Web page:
“This problem has been particularly highlighted by the so called practice of “revenge” or “retaliatory” evictions, where tenants are supposedly thrown out on the street at the drop of a hat.

Given that the Protection from Eviction Act has criminal and civil legal consequences for any landlord attempting this, and legal evictions take up to 9 months in our overloaded courts, the whole thing appears to be largely fabricated for the political effect and the interests of some MPs and a group of social campaigning bodies.”

One important element of this has been the introduction of a Code of Conduct for private renting, a standard which good landlords largely follow now, but one which all landlords must be encouraged to follow if the PRS is to emerge from this hostile era in a growing and healthy state.

In his introduction to the code, Housing Minister Brandon Lewis MP says:

“We are committed to building a bigger and better private rented sector. The private rented sector provides valuable flexibility within the housing market, with increasing numbers of tenants choosing to rent as a matter of choice. We want to support it and see it grow.

“A key part of this is our commitment to minimising excessive regulation of the sector, which would force up rents and reduce choice for tenants. We have put in place measures to create greater choice, professional services and higher quality properties for tenants…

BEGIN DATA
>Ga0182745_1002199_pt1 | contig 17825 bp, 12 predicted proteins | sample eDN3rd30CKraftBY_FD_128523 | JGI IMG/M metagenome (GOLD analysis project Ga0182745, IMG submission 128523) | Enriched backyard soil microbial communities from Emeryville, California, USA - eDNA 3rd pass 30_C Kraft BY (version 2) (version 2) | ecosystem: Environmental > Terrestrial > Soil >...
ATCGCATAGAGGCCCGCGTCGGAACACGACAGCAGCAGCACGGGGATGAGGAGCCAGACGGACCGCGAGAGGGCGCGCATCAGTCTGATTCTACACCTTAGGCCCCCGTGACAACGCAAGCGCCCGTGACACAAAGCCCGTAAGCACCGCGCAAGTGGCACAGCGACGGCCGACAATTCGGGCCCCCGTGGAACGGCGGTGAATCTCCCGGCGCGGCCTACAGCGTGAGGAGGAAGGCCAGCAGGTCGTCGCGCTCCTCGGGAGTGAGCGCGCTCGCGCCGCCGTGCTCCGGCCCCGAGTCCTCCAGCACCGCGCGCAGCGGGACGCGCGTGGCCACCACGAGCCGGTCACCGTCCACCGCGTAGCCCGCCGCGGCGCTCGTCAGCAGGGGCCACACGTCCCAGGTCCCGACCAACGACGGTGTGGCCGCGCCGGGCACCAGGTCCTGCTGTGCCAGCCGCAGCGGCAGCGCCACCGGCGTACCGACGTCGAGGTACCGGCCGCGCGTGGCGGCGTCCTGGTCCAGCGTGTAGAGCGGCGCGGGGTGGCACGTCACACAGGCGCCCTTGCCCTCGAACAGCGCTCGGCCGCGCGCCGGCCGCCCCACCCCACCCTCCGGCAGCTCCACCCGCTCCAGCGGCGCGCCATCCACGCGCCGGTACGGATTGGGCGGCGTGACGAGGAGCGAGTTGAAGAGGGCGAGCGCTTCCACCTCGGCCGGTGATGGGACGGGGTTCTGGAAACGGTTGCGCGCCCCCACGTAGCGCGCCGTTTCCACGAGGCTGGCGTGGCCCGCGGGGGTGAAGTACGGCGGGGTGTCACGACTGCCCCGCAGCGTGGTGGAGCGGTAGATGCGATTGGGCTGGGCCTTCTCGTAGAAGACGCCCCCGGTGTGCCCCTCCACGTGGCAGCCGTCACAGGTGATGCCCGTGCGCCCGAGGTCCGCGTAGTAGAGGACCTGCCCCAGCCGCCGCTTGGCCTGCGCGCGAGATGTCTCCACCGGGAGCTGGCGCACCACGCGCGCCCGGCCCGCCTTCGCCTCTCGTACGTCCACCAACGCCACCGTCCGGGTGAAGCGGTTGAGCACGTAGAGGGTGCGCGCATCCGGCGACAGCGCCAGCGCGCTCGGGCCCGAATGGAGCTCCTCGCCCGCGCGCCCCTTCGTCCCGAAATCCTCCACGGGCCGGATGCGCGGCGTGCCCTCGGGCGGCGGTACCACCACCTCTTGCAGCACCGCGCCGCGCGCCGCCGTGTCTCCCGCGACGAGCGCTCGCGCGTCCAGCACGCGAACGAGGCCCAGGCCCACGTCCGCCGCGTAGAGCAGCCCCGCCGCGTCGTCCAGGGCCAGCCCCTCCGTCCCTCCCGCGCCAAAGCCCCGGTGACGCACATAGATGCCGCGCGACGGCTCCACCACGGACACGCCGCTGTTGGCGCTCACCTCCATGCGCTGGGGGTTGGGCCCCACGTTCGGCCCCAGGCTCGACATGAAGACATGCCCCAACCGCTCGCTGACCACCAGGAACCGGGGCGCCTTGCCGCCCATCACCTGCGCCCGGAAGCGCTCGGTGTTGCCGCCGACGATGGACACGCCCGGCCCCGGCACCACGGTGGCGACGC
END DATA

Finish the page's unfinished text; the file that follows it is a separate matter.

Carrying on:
“…We know that the majority of tenants are satisfied with the performance of their landlords and that the majority of landlords and letting agents provide a good service. However, the small minority of rogues or criminals who exploit tenants drag the reputation of the sector down. We are cracking down on these landlords using a range of tools from legislation, funding and other support to local government.

“…That’s why, in October 2013, we asked the Royal Institution of Chartered Surveyors to work with other leading sector organisations to develop a Code of Practice.”

The Code which covers the activities of letting agents as well as those landlords who let their own properties, has been described as closest thing the industry has to a “how to” guide.

Although the code will introduce some changes that practitioners may not particularly like, it is thought by many in the industry to be a vital guide to follow if the industry is to stave off much more threatening legislation.

Tom Entwistle said:

“It is now up to the industry, the landlords and the letting agents, to up their game, to operate at a level of professionalism which will be beyond criticism. Tenants should never be evicted for simply requesting repairs to a property.

“It is also up to local authorities, using the ample powers they already have, to root out the rogues who all good landlords want to be shot of.”

The Private Rented Sector Code of Practice can be accessed here

Please Note: This Article is 8 years old. This increases the likelihood that some or all of it's content is now outdated.


  1. With Buy to Let pushing up demand for housing if landlords bail out of the industry that will increase the supply of property to buy and result in downward pressure on house prices.